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Figure 1. Skeletal muscle mass in older women below and above median FI. Data are estimated marginal means ± SEM adjusted for age, recruiting centre, total energy intake and prevalence of metabolic syndrome. SMI, Skeletal Muscle Mass Index. * p < 0.05.
Figure 1. Skeletal muscle mass in older women below and above median FI. Data are estimated marginal means ± SEM adjusted for age, recruiting centre, total energy intake and prevalence of metabolic syndrome. SMI, Skeletal Muscle Mass Index. * p < 0.05.
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Figure 2. Skeletal muscle mass in older men below and above median FI (a) and stratified by MetS (b and c). Data are estimated marginal means ± SEM adjusted for age, recruiting centre and total energy intake (and prevalence of MetS in all). SMI, Skeletal Muscle Mass Index. * p < 0.05.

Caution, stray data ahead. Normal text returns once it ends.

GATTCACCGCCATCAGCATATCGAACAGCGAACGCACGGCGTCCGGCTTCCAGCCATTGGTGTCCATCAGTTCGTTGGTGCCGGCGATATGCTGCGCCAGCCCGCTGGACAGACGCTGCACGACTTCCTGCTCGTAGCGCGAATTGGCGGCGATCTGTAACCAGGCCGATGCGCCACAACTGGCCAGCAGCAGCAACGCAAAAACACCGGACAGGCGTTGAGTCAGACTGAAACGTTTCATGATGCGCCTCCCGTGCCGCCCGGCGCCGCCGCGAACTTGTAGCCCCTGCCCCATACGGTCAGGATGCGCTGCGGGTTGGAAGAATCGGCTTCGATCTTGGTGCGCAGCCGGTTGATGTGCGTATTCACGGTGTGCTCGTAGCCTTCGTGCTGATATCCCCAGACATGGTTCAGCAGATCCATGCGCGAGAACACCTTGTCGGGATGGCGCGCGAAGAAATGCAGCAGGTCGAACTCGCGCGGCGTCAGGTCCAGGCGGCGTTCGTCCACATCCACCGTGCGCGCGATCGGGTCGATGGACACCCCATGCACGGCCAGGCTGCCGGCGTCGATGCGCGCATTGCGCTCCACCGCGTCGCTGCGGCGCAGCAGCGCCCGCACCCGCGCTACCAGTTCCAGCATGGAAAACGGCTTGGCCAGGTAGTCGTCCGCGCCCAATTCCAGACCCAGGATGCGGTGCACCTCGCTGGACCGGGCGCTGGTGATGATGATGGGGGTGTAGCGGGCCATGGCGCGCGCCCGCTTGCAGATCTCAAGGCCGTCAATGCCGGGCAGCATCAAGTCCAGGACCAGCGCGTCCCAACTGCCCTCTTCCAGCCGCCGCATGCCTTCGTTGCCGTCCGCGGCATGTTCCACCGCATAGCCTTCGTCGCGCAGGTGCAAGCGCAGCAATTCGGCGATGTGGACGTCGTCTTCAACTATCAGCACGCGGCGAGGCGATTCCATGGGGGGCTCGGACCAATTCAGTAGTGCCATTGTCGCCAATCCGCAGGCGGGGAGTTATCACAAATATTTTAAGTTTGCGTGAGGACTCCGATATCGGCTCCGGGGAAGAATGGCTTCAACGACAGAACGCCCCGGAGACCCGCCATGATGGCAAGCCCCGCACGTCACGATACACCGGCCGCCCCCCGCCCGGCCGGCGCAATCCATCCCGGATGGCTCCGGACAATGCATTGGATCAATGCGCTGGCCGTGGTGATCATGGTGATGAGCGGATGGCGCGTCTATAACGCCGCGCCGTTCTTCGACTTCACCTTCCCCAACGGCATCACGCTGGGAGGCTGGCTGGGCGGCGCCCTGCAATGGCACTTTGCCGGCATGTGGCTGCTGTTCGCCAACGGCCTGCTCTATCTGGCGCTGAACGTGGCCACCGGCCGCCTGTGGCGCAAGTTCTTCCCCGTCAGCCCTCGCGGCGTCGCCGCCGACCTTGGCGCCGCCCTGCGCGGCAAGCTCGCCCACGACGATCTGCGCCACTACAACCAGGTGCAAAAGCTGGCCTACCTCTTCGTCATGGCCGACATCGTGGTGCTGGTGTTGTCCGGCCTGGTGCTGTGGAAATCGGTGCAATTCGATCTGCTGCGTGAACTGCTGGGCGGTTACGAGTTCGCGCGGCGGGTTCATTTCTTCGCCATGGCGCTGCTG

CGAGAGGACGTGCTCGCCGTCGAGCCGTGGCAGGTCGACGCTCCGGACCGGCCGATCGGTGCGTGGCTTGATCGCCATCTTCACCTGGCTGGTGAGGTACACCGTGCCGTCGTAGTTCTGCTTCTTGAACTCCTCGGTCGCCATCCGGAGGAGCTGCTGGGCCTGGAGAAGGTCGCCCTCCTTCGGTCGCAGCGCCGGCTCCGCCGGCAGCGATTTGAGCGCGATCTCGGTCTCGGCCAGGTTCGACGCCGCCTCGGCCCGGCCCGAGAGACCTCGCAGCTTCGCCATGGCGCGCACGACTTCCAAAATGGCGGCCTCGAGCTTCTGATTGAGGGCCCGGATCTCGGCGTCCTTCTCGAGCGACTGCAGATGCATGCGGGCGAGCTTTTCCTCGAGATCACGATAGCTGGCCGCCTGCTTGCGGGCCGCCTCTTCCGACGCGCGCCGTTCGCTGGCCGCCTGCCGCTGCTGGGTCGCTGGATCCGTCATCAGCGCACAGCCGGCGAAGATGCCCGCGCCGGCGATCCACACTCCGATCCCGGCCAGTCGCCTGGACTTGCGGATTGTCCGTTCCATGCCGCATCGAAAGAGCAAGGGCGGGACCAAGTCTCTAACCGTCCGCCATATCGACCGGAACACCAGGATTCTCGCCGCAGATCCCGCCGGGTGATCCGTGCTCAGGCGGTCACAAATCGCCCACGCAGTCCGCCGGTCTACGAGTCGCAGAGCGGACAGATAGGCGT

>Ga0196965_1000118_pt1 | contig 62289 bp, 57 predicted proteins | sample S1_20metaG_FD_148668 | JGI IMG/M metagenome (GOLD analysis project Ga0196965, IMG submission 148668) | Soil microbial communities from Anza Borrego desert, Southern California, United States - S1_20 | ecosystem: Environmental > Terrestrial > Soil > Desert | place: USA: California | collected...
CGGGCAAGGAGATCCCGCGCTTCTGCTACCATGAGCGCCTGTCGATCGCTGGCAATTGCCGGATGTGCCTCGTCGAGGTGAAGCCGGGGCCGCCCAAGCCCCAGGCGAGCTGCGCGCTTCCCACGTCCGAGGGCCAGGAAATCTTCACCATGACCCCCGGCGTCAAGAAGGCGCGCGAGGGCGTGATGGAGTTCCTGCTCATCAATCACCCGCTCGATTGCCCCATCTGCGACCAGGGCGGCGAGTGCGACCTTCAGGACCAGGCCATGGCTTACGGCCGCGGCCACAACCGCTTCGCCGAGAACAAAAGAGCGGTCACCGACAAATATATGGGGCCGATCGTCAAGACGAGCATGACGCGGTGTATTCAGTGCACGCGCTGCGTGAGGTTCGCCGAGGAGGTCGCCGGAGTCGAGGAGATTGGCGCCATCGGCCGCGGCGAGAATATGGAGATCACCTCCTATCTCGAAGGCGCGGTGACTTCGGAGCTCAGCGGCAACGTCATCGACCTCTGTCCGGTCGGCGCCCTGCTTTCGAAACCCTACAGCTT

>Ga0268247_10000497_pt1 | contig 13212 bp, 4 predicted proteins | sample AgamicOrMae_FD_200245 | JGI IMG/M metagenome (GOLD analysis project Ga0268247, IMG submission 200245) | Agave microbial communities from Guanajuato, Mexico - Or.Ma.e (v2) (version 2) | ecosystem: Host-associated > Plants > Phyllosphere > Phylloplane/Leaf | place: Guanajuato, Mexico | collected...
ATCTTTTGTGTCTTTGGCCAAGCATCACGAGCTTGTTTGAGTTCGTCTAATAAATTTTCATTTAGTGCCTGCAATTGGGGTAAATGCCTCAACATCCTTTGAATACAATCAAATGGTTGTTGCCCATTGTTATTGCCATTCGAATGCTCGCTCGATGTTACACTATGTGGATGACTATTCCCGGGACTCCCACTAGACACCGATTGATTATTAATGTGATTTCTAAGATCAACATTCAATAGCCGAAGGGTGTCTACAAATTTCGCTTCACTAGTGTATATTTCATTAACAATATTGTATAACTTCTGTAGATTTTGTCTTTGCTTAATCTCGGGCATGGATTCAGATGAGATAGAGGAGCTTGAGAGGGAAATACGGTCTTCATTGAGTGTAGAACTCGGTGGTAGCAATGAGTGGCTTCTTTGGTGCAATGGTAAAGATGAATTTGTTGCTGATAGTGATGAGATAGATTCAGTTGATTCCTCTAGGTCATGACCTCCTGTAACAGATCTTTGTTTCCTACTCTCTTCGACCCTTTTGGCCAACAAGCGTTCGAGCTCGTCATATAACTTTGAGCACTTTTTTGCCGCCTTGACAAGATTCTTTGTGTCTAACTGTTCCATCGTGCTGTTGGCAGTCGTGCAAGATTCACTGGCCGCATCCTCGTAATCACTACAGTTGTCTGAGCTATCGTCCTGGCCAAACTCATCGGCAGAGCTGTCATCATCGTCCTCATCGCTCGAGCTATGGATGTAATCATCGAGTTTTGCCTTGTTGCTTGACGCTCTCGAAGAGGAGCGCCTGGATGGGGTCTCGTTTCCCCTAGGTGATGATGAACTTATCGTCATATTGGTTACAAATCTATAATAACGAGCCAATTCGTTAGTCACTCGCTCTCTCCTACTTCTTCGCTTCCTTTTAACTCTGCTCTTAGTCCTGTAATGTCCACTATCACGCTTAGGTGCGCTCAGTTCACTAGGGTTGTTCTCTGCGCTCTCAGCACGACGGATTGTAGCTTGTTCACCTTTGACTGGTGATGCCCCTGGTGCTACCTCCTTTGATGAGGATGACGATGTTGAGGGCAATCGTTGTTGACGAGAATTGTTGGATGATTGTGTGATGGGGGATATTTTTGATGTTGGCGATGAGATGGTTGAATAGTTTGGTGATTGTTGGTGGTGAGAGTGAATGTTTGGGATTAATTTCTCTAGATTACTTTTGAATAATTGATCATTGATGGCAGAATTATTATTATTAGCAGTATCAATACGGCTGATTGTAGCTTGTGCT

Figure 2. Skeletal muscle mass in older men below and above median FI (a) and stratified by MetS (b and c). Data are estimated marginal means ± SEM adjusted for age, recruiting centre and total energy intake (and prevalence of MetS in all). SMI, Skeletal Muscle Mass Index. * p < 0.05.
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Table 1. Characteristics of the study sample according to sex-specific tertiles of skeletal muscle mass index (SMI).
Table 1. Characteristics of the study sample according to sex-specific tertiles of skeletal muscle mass index (SMI).
SMI MaleSMI Female
Tertile 1Tertile 2Tertile 3Tertile 1Tertile 2Tertile 3
SMI, %≤29.1>29.1–≤31.8>31.8≤ 23.2>23.2–≤25.6> 25.6
Basic Characteristics
Age, y72 ± 471 ± 470 ± 4 *71 ± 471 ± 471 ± 4